The thing drew my attention to this response was the title. The part "What Do The Children Think?" is what specifically made me so interested because it really reminded me of Erin N. Winkle's article "Children Are Not Colorblind: How Young Children Learn Race". I deeply enjoyed and was extremely interested in Winkle's article, so I knew that I was going to like this response. The author of the article you read suggested talking to children about racial issues before they reach seven years old. Just like you, I believe in the importance of emphasizing the equality of the diverse groups of people that exist in today’s society to our children. However, I also believe that we should be specially talking to our children about racial issues. A lot of people are afraid to talk to their children about race but I believe that race is something that we need to stop pretending doesn't exist and sweeping it under the rug. By openly talking to our children about race we are limiting the possibilities of them seeing other races in a negative light. The answer to ending racism is definitely not colorblindness; by pretending that things don’t exist we're not helping anyone. Instead of ignoring our differences and focusing on our similarities, let’s celebrate both.

I chose to comment on this response because the title drew my attention, this whole article and response very much reminded me of Erin N. Winkle's article "Children Are Not Colorblind: How Young Children Learn Race". I enjoyed reading that article so that is why I want to comment on this. The author of this article says that people should talk to their children by the age of 7; I do believe that parents should discuss the issue of race to their children, but this topic should be talked about much earlier. Research has discovered that by the age of 6 months old, babies can recognize or notice differences when it comes to race and gender; for example, a 6 month old will stare at a person of a different skin color because they recognize it is different than anyone else of a similar skin color than their own or their parents. By the age of 3 to 5 children develop racial biases. Which means they can point out when someone is of a different skin color. Many parents are reluctant to discussing such a topic with their children because they believe that talking about will increase the chance f their children developing racist thoughts. But parents need to talk about because children are seeing it and don’t really understand and parents are the ones that have to explain it. parents need to step up and talk about it, because not talking about it will lead to bad outcomes. it is not a hard subject to talk about if one goes about it simply, that all skin colours are beautiful and that were all equal and the same.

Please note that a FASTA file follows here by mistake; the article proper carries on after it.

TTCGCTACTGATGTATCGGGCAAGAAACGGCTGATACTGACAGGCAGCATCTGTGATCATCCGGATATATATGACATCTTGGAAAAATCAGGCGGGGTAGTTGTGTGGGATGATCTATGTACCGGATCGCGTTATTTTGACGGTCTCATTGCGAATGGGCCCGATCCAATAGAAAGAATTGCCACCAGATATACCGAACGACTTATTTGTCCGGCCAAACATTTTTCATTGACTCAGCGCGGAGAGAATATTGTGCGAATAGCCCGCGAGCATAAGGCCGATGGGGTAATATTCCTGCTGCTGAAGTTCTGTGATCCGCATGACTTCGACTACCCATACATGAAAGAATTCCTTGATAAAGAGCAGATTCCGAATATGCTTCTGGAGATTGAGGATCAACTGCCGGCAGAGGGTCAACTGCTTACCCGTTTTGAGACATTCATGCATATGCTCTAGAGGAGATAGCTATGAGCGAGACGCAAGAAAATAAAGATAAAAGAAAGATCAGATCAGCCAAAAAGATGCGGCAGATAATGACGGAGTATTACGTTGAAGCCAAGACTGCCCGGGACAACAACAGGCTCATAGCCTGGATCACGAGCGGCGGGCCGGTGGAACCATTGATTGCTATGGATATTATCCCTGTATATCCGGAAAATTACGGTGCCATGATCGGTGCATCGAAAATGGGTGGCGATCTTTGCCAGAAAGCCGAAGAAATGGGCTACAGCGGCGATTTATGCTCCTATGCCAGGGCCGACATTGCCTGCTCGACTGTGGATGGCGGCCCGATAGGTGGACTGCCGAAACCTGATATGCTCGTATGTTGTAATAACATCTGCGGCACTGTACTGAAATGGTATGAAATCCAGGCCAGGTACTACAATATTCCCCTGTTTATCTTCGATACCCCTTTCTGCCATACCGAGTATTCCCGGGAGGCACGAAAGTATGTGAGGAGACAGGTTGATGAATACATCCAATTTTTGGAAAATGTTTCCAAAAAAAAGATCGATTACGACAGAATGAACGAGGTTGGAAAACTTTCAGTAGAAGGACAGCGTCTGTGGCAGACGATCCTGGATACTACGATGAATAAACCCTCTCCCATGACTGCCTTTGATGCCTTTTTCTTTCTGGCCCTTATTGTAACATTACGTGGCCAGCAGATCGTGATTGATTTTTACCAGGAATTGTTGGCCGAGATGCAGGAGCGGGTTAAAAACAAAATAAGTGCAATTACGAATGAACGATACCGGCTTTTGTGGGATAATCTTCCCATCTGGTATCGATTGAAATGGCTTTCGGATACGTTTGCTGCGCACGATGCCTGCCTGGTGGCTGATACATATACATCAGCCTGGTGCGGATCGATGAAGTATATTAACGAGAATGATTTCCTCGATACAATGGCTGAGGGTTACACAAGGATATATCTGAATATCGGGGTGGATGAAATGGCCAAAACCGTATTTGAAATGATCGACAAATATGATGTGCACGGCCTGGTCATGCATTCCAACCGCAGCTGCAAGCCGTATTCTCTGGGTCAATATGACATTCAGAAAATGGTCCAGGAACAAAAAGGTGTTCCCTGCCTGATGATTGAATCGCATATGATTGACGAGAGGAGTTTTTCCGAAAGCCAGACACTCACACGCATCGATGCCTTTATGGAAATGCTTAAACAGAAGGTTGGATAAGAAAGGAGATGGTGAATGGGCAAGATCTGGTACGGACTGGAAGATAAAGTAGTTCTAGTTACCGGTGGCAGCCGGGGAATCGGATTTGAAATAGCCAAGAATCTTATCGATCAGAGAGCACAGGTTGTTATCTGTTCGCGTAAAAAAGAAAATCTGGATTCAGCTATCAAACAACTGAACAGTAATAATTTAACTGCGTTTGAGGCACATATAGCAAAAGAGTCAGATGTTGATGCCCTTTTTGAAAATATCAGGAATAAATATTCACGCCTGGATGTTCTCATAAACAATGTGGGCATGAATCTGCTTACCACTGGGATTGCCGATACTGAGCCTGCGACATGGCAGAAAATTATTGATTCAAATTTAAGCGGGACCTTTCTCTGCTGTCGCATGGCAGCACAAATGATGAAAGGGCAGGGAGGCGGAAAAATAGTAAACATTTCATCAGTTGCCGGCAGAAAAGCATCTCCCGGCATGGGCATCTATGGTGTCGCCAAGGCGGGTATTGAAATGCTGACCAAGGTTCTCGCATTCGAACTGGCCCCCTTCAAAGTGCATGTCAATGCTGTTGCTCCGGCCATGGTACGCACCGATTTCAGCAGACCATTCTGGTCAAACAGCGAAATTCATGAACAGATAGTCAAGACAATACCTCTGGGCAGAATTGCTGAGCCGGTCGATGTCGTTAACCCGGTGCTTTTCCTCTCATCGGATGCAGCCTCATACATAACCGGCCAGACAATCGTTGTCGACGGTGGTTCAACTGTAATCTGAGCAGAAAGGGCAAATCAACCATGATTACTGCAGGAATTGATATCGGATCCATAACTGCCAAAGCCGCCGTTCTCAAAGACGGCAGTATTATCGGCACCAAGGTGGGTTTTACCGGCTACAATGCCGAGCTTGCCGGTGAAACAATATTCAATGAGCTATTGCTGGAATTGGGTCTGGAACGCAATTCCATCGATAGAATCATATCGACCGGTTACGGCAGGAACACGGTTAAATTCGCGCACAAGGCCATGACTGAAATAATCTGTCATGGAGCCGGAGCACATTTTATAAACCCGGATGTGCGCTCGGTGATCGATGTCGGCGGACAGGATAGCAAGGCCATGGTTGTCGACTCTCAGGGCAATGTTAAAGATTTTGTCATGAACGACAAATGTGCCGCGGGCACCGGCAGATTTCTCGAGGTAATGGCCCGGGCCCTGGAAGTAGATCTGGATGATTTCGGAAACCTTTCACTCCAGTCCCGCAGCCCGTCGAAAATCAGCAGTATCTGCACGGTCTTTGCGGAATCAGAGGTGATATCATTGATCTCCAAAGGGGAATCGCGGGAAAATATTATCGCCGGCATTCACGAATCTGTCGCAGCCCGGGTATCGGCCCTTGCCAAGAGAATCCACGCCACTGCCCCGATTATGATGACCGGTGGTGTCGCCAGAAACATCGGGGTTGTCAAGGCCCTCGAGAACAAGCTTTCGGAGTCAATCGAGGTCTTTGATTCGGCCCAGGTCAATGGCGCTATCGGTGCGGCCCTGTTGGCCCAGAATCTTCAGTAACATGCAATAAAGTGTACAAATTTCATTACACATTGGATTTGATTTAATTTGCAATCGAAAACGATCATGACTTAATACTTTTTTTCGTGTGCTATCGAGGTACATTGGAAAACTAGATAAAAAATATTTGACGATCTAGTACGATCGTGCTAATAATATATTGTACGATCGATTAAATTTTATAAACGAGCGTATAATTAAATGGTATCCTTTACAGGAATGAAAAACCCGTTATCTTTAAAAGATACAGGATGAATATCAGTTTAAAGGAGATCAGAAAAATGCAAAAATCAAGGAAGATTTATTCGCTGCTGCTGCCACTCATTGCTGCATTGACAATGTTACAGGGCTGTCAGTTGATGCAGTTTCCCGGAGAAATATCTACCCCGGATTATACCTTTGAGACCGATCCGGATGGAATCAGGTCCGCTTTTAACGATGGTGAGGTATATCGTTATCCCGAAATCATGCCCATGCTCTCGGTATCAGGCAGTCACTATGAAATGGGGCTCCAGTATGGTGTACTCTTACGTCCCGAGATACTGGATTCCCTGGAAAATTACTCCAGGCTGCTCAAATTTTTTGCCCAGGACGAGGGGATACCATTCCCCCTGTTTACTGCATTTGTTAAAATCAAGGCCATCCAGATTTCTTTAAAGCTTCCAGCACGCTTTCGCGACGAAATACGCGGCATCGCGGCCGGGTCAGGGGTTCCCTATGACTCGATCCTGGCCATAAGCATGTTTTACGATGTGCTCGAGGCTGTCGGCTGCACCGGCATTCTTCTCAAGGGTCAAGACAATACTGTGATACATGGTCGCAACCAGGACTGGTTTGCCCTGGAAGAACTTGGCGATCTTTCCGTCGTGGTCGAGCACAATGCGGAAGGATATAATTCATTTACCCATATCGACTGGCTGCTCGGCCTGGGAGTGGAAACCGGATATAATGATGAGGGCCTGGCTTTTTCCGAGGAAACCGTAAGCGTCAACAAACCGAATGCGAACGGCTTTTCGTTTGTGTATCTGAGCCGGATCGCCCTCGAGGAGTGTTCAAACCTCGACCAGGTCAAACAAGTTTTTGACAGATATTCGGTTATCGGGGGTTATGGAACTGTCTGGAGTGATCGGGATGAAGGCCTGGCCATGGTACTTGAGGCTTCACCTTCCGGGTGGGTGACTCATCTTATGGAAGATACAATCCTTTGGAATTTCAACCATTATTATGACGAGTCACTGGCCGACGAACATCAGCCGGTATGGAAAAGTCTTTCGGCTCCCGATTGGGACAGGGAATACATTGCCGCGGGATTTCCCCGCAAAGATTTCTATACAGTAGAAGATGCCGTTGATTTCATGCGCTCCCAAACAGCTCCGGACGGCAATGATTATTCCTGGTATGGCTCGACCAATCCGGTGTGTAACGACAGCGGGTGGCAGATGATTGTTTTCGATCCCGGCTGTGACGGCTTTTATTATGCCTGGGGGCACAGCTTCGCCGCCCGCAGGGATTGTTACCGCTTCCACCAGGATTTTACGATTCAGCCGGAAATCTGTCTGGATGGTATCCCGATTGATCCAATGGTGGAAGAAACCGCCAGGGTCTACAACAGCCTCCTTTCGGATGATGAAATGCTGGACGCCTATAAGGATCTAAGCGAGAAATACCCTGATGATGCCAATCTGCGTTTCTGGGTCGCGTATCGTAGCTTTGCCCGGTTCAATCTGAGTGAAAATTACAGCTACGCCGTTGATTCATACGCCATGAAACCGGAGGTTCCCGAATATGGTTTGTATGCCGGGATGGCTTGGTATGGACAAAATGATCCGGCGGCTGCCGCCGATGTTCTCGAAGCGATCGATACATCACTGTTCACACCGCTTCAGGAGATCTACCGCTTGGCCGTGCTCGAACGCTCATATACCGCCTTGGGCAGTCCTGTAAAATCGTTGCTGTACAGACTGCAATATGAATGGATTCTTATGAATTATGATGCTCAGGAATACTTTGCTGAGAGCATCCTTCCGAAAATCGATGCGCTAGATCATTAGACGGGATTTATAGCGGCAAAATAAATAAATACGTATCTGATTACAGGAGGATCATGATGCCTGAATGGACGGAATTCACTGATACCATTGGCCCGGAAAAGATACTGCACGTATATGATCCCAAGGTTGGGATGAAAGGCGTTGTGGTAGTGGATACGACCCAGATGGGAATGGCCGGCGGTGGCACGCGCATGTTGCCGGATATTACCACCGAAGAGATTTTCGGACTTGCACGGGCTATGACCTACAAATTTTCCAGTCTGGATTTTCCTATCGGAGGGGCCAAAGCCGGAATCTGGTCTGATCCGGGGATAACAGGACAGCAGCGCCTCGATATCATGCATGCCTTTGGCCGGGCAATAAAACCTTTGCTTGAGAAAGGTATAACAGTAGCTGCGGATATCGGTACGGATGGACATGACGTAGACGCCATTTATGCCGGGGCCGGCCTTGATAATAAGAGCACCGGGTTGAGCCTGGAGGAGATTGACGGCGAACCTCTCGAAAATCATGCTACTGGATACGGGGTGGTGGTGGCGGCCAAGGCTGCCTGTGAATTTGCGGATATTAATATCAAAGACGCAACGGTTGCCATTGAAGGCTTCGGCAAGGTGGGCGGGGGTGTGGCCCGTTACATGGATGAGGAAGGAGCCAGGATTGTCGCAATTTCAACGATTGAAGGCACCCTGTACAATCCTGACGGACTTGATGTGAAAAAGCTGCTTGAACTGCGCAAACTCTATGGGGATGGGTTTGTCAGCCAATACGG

For the fourth comment that we were assigned to do we had the option to comment on any post that we wanted. As I was scrolling through the various posts, this one caught my eye. Throughout this semester we have learned a lot about the reality of racism in our societies; including the concepts of white privilege, and how children are not color blind. The title of this post automatically made me think of these two concepts and I was very curious to see how this post brought them together. As I was reading through this post I was very shocked by the fact that medical professionals would give different amounts of pain medication to children of different races; white children receiving more, allowing them to be more comfortable, and black children receiving less, causing them to feel more pain. I feel as though this is can be explained by the reality of white privilege. In our societies white people are often put on a pedestal, allowing them to reach success more easily in many different aspects of their life. This can be connected to the issue discussed in this post. White children are provided with the medication needed in order to heal at ease, where black children are not give the same opportunity. I agree with this post, stating that it is important to begin to discuss the concepts of racial biases with children from a young age in order to prevent future racial biases. I am curious to know if the children and the families of these children are aware that things like this are occurring in their health care system. It saddens me that there is racism towards innocent, sick children.